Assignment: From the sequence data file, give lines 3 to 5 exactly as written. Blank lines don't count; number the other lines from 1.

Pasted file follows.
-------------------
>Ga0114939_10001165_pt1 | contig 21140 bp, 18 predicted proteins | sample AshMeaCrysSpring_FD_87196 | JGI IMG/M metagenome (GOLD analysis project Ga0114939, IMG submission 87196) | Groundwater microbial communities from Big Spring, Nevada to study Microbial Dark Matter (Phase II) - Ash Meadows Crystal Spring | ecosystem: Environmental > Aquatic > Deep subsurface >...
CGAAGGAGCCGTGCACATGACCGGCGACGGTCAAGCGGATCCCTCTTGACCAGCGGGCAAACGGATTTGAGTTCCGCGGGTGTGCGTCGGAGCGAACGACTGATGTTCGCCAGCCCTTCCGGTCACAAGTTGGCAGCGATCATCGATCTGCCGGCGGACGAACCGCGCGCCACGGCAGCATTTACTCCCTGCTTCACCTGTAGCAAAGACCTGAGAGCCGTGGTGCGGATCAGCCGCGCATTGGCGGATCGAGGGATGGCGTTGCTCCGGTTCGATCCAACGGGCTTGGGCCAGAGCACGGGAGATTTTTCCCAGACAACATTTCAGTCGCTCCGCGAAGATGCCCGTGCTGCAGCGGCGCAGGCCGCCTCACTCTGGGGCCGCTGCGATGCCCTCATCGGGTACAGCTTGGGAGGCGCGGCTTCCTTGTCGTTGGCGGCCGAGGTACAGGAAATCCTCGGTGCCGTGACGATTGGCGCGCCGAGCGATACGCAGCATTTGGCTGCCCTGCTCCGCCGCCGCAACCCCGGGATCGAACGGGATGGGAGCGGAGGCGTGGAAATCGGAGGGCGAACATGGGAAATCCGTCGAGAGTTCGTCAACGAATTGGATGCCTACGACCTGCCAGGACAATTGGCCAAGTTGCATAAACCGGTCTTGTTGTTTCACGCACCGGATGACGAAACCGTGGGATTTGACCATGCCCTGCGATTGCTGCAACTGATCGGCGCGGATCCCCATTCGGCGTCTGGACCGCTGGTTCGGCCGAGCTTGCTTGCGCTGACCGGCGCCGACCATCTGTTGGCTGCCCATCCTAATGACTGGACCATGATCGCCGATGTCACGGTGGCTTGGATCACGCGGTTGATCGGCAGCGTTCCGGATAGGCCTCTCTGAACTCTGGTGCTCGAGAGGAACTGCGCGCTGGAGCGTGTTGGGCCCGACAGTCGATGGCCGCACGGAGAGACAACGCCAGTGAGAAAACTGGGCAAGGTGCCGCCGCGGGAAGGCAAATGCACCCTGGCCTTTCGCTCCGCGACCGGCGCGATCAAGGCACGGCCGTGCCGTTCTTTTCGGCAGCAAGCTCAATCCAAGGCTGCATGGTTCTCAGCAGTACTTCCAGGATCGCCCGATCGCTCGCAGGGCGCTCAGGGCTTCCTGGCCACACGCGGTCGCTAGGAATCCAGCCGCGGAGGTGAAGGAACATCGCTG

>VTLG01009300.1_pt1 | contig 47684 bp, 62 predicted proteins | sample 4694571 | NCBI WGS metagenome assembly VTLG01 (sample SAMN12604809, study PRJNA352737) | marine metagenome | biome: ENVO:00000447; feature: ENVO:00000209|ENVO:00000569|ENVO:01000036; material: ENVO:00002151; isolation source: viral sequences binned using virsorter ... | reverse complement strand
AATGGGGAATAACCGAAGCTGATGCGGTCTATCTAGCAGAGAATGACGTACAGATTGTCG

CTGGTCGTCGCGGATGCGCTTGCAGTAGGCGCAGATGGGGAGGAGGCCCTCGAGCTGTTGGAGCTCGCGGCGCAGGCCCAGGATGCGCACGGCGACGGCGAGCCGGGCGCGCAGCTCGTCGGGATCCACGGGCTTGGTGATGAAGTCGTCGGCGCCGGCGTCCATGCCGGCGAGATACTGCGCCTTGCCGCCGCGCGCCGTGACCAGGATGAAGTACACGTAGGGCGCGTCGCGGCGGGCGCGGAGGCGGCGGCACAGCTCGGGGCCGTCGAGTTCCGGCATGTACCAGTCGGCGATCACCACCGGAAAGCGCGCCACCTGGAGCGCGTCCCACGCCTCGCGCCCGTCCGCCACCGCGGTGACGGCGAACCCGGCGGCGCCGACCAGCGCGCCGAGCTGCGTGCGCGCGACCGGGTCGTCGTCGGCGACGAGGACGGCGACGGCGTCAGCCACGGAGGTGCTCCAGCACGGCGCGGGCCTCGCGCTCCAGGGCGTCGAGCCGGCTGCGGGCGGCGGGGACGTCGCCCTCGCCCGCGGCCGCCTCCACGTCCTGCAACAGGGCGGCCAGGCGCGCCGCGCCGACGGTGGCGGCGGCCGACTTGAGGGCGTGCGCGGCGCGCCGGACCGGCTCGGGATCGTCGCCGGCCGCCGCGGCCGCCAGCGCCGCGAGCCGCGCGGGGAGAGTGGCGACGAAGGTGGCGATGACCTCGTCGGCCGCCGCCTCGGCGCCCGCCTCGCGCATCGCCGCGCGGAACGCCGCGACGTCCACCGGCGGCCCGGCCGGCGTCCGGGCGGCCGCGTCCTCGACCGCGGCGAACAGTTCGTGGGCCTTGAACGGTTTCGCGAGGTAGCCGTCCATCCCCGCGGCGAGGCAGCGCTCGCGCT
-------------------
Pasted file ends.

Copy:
>VTLG01009300.1_pt1 | contig 47684 bp, 62 predicted proteins | sample 4694571 | NCBI WGS metagenome assembly VTLG01 (sample SAMN12604809, study PRJNA352737) | marine metagenome | biome: ENVO:00000447; feature: ENVO:00000209|ENVO:00000569|ENVO:01000036; material: ENVO:00002151; isolation source: viral sequences binned using virsorter ... | reverse complement strand
AATGGGGAATAACCGAAGCTGATGCGGTCTATCTAGCAGAGAATGACGTACAGATTGTCG

CTGGTCGTCGCGGATGCGCTTGCAGTAGGCGCAGATGGGGAGGAGGCCCTCGAGCTGTTGGAGCTCGCGGCGCAGGCCCAGGATGCGCACGGCGACGGCGAGCCGGGCGCGCAGCTCGTCGGGATCCACGGGCTTGGTGATGAAGTCGTCGGCGCCGGCGTCCATGCCGGCGAGATACTGCGCCTTGCCGCCGCGCGCCGTGACCAGGATGAAGTACACGTAGGGCGCGTCGCGGCGGGCGCGGAGGCGGCGGCACAGCTCGGGGCCGTCGAGTTCCGGCATGTACCAGTCGGCGATCACCACCGGAAAGCGCGCCACCTGGAGCGCGTCCCACGCCTCGCGCCCGTCCGCCACCGCGGTGACGGCGAACCCGGCGGCGCCGACCAGCGCGCCGAGCTGCGTGCGCGCGACCGGGTCGTCGTCGGCGACGAGGACGGCGACGGCGTCAGCCACGGAGGTGCTCCAGCACGGCGCGGGCCTCGCGCTCCAGGGCGTCGAGCCGGCTGCGGGCGGCGGGGACGTCGCCCTCGCCCGCGGCCGCCTCCACGTCCTGCAACAGGGCGGCCAGGCGCGCCGCGCCGACGGTGGCGGCGGCCGACTTGAGGGCGTGCGCGGCGCGCCGGACCGGCTCGGGATCGTCGCCGGCCGCCGCGGCCGCCAGCGCCGCGAGCCGCGCGGGGAGAGTGGCGACGAAGGTGGCGATGACCTCGTCGGCCGCCGCCTCGGCGCCCGCCTCGCGCATCGCCGCGCGGAACGCCGCGACGTCCACCGGCGGCCCGGCCGGCGTCCGGGCGGCCGCGTCCTCGACCGCGGCGAACAGTTCGTGGGCCTTGAACGGTTTCGCGAGGTAGCCGTCCATCCCCGCGGCGAGGCAGCGCTCGCGCT